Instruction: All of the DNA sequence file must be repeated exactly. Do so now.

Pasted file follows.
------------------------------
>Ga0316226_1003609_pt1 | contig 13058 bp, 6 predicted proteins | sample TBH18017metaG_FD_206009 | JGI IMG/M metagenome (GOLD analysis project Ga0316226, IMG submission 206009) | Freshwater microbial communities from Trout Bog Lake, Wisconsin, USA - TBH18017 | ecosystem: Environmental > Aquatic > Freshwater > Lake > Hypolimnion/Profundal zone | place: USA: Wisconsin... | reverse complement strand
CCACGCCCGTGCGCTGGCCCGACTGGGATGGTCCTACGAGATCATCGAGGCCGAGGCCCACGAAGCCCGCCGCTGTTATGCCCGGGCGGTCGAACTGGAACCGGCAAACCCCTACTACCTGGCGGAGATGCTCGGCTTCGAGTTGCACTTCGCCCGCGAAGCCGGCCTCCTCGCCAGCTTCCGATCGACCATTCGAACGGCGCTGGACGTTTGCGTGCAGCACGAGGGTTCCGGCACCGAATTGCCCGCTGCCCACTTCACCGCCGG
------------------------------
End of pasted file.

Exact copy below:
>Ga0316226_1003609_pt1 | contig 13058 bp, 6 predicted proteins | sample TBH18017metaG_FD_206009 | JGI IMG/M metagenome (GOLD analysis project Ga0316226, IMG submission 206009) | Freshwater microbial communities from Trout Bog Lake, Wisconsin, USA - TBH18017 | ecosystem: Environmental > Aquatic > Freshwater > Lake > Hypolimnion/Profundal zone | place: USA: Wisconsin... | reverse complement strand
CCACGCCCGTGCGCTGGCCCGACTGGGATGGTCCTACGAGATCATCGAGGCCGAGGCCCACGAAGCCCGCCGCTGTTATGCCCGGGCGGTCGAACTGGAACCGGCAAACCCCTACTACCTGGCGGAGATGCTCGGCTTCGAGTTGCACTTCGCCCGCGAAGCCGGCCTCCTCGCCAGCTTCCGATCGACCATTCGAACGGCGCTGGACGTTTGCGTGCAGCACGAGGGTTCCGGCACCGAATTGCCCGCTGCCCACTTCACCGCCGG